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Getting ready for exams is not easy. There's literally an unlimited amount of revision to do, and so many different tasks and subjects pulling us in different directions. So how do we know we're ready for exams? At what point can you confidently say, "come at me, exam" (you should never say that aloud)?
One of the biggest traps we see students fall into is that they study for the subjects or topics they're most confident with, therefore avoiding their weakest areas. This means that they never actually develop their weaknesses into strengths, which often backfires when it comes to exams.
Top students, on the other hand, prioritise their weakest areas so that they truly prepare for exams. One of the best ways to do this, is to use the Elevate Bulletproof Booklet. So how does it work? It involves 3 simple steps.
You'll never really know where your blind spots are unless you test for them. So the first step is to do a past exam - regardless of whether you feel 'ready' to do so. For example, if you're studying for Biology, you might say, "okay, I'm going to do the 2014 Biology exam", or "I'm going to do some revision questions from the elevate website."
There are 3 ways to do this. Firstly, you can submit it to you teacher. Or you can, mark it yourself using examiner's reports (which you can download from your state authority's website). Finally, you could give it to a friend to mark for you (your friends are always your harshest critics, which is good for this exercise).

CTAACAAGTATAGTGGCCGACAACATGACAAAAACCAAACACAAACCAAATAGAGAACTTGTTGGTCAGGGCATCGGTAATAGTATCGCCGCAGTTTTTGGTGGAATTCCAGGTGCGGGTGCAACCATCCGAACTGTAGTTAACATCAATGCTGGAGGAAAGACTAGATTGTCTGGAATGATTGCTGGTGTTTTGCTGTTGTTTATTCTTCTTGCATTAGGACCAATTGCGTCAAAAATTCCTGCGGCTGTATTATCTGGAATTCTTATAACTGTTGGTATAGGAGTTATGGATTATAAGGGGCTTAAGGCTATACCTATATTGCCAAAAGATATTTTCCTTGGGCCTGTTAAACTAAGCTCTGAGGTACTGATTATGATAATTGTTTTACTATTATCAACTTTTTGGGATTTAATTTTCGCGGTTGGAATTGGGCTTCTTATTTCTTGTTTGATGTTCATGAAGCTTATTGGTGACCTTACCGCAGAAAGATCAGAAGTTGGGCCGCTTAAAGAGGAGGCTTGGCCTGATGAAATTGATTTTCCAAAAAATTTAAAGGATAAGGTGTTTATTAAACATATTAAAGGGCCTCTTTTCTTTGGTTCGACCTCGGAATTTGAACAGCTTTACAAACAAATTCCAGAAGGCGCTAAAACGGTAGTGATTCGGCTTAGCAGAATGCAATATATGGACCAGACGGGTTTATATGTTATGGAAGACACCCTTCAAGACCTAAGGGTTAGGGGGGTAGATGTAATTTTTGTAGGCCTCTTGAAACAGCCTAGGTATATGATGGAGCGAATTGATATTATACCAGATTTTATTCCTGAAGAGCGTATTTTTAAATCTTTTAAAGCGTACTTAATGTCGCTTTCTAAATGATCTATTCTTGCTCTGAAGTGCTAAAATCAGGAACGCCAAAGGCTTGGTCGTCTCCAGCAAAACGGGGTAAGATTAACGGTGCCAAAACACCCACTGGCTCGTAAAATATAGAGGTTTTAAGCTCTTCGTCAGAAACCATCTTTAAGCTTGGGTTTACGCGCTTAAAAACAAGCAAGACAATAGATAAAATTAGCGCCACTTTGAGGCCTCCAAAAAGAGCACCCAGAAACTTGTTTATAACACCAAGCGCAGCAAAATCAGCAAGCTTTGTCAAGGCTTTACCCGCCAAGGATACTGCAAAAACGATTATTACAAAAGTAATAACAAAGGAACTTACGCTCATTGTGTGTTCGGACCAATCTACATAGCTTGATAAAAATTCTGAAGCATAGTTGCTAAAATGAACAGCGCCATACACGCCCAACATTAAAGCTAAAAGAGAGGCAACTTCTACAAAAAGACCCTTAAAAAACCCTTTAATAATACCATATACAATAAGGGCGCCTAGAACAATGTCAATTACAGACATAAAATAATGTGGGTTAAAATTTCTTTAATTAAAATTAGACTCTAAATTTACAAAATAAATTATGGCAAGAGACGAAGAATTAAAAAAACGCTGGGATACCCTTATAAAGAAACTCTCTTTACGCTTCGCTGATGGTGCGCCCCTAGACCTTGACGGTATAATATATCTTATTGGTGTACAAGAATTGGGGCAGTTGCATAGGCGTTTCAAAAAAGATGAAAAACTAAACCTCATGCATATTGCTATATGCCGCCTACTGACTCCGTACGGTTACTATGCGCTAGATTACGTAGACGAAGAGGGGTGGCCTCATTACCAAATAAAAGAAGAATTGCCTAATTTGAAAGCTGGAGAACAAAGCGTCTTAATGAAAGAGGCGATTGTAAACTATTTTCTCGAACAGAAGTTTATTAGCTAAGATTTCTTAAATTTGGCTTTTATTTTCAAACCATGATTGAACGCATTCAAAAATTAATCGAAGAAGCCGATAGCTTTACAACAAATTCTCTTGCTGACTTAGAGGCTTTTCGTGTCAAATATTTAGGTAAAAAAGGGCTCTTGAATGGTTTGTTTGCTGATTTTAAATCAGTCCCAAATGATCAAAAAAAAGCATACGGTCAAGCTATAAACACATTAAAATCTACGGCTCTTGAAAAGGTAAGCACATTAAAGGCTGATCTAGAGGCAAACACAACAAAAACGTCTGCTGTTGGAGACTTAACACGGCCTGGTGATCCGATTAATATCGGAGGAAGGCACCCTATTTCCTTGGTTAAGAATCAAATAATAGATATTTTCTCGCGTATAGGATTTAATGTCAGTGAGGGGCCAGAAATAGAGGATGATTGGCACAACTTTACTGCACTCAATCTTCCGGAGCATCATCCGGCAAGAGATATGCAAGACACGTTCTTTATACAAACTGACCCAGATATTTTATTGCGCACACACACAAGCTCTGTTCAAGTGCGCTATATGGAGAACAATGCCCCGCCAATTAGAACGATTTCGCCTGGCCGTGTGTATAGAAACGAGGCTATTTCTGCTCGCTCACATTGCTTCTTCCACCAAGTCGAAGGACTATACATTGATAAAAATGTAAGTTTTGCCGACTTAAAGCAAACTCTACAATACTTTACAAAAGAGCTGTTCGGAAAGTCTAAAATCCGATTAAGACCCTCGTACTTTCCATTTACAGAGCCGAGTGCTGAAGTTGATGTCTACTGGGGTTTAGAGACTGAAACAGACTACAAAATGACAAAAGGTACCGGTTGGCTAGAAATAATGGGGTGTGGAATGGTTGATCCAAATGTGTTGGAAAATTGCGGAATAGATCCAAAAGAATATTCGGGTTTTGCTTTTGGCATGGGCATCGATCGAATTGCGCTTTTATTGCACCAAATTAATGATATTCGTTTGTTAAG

This is the good part. Your Bulletproof Booklet is essentially a catalogue or database of all your wrong answers. Other than being a confidence killer, it's supremely useful because it allows you to track patterns in the areas you lost marks. There are a few steps to filling out the booklet.
In the first column, you write in the source of the exam or question - where did you find that question? Then, if you got a question wrong, you fill it in the second column - write the question out in full. Then you write in the topic of your course that it relates to (e,g. 'Meiosis' for Biology). Then you write in the 4th column, why you got it wrong. You might need to speak to your teacher about this ot get feedback, or it may be obvious to you. Either way, write down the reason you got it wrong. Did you misread the question? Did you not have an appropriate definition of a key term? Did you not provide an adequate explanation? Whatever it is, write it down. Finally, in the last column, write in the correct answer as provided by your teacher or the examiner's report.
Once you've filled out the Bulletproof Booklet, you're then ready to complete another set of revision questions. You can repeat this cycle many times, until you no longer get answers wrong. When you're at the stage that you can't fill in the booklet because you get all the asnwers right, guess what? You're exam bulletproof.
By collating all your wrong answers, and the corresponding correct answers and explanations, you essentially get a set of notes that is dedicated to your weaknesses. As you complete multiple revision questions and exam papers, you will notice certain topics or areas that keep coming up in your Bulletproof Booklet. If this happens, it's a perfect sign that THIS IS YOUR WEAKNESS AREA - GO AND STUDY IT!
Rather than scanning over your textbook all day, spend your time on practice questions and then diagnosing and overcoming your weaknesses. By the time you've filled out a few bulletproof booklets, you will notice that you no longer get answers wrong on your practice exams. That's when you know you're ready for exams.